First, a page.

The subject of this book is the discovery and quantification of the concept of groundwater storage in confined aquifers. All aquifers are water-bearing and permeable, but the nature of storage is distinctly different between confined and unconfined aquifers as discussed in the GW-Project books about Groundwater in Our Water Cycle by Poeter et al. (2020) and Hydrogeologic Properties of Earth Materials and Principles of Groundwater Flow by Woessner and Poeter (2020). The upper surface of an unconfined aquifer is the water table, as discussed in both of those GW-Project books. Pumping from an unconfined aquifer drains water from its saturated void space and lowers the water table. With caveats for films of water adhering to rock grains from surface tension, the storage parameter of an unconfined aquifer at the scale of a Representative Elementary Volume (REV) (the smallest volume at which properties are the same as the properties of the whole) is the ratio of its void volume to the volume of the REV, that is, porosity. REV and porosity are discussed in the GW-Project book by Woessner and Poeter (2020). The storage parameter for an unconfined aquifer is called the specific yield. The nature of the storage mechanism is relatively straightforward.
A confined aquifer, as its name implies, is a permeable rock unit sandwiched between impermeable layers. It is recharged where it outcrops and flow is constrained to remain within the unit. The head in any cross section of a confined aquifer is the same throughout its depth and elevated above the aquifer. Pumping from a confined aquifer removes water from its void space, but the void space remains saturated. There is no water table to lower. The commonality a confined aquifer has with an unconfined aquifer is that pumping lowers the head (Figure 1). The storage in a confined aquifer resides in the compressibility of rock and of water filling the pore space in response to groundwater head or pressure changes. An interesting tipping point occurs if the head is lowered below the top of the confined aquifer because the confined aquifer then becomes unconfined and the storage parameter changes orders of magnitude from its confined to its unconfined value.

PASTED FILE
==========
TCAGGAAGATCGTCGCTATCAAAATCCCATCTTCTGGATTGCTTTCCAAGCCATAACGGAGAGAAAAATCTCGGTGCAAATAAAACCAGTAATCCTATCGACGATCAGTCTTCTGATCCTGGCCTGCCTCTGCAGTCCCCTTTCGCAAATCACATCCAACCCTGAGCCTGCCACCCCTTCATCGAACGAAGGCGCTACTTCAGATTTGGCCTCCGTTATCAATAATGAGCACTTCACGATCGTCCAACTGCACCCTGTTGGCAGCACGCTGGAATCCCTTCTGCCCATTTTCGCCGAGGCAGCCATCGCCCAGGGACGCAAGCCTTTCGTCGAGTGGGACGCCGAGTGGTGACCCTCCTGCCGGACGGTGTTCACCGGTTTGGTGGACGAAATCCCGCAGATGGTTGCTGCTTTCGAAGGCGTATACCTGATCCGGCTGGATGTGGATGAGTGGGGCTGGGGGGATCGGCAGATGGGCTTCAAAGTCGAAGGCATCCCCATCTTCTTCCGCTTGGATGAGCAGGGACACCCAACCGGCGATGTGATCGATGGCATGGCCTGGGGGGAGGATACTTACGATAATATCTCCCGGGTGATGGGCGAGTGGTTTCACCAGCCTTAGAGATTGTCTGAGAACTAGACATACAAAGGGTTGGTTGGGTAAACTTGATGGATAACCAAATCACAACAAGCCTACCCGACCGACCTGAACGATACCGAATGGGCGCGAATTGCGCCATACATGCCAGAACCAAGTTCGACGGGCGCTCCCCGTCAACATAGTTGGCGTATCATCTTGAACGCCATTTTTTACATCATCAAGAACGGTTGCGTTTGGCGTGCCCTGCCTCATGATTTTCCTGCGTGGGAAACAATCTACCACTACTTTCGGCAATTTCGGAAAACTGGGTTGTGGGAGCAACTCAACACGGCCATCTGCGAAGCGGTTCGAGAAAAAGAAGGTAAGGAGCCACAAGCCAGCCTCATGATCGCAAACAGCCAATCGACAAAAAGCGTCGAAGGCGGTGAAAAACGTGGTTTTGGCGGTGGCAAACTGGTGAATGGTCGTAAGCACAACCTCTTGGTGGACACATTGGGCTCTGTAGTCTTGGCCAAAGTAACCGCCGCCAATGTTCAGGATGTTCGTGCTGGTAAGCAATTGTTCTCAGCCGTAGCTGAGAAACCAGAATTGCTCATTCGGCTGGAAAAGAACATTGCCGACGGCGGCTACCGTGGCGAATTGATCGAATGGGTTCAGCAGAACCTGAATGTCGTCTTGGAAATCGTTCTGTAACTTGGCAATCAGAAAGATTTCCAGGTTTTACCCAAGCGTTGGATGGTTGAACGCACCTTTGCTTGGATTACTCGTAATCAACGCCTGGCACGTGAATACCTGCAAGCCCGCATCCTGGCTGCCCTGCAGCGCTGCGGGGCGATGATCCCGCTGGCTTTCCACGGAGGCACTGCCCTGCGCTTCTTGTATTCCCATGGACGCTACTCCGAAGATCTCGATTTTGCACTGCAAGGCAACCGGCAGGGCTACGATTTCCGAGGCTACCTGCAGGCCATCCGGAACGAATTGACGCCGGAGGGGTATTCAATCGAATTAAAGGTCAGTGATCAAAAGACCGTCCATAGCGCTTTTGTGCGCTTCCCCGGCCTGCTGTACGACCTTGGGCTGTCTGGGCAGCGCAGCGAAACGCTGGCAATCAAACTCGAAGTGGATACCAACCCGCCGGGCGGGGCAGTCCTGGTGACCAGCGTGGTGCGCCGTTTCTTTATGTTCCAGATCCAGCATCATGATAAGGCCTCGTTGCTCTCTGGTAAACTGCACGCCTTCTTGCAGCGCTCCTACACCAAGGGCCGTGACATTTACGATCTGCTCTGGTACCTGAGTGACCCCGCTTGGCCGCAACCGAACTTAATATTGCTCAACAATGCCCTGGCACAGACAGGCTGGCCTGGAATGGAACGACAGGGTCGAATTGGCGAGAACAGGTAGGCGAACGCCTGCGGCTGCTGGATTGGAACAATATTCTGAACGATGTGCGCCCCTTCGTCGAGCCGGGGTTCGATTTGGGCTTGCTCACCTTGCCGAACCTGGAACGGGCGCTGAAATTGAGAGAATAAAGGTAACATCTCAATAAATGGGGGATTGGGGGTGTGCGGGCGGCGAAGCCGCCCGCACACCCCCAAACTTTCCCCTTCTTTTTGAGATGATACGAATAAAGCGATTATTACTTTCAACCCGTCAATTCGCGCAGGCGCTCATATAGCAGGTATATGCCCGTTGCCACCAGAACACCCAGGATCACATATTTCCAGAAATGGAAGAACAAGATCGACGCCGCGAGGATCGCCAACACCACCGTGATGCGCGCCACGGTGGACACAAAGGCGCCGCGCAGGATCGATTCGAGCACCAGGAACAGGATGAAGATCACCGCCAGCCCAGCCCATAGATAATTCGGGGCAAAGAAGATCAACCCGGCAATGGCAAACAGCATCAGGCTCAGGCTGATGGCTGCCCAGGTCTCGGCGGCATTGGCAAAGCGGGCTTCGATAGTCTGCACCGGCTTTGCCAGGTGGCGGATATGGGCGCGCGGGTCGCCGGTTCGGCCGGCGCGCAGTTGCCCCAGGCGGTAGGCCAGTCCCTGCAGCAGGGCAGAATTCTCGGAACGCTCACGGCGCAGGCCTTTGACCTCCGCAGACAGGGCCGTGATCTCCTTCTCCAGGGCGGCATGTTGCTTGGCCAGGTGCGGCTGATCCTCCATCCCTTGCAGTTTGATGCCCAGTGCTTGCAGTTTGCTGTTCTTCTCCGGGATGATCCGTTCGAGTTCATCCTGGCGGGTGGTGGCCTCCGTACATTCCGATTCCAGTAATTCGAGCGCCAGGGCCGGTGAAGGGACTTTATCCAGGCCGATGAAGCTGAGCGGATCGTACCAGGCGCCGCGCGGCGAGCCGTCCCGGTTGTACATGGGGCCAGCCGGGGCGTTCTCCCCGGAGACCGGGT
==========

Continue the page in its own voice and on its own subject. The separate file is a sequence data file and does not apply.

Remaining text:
When a REV in a confined aquifer adds or releases water in response to a change of hydraulic head  , this change in storage must be included in the mass balance equation for groundwater movement. In consequence, the response of the confined aquifer to pumping or other perturbations is transient and leads to the time-dependent groundwater flow equation. More detailed discussion of hydraulic head, mass balance, and the time-dependent groundwater flow equation is provided in the GW-Project book by Woessner and Poeter (2020). The property of storage is, therefore, fundamental to the understanding of groundwater availability and movement. Groundwater storage is arguably second in importance only to Darcy’s law in its centrality to hydrogeology.
This book takes a historical perspective of storage in confined aquifers. Benchmark papers, which span nearly half a century, weave together threads from hydrogeology, geomechanics, and petroleum engineering with binding stitches from mathematics and physics. The goal is to appreciate the concept of storage in a deeper sense than is obtained from its mere definition. The story begins with an examination of a paradox with regard to the origin of subsurface irrigation water in the Dakota Territory in the north-central portion of the continental United States. Important milestones were the field investigation of the hydrogeologic system (Darton, 1896, 1901, 1909), establishment of the connection between aquifer deformation and pore fluid withdrawal (Meinzer, 1928), mathematical solution of the head response to a pumping well by analogy to heat transport (Theis, 1935), and finally derivation of the time-dependent governing equation for groundwater movement in terms of aquifer and water compressibility “from scratch” (Jacob, 1940).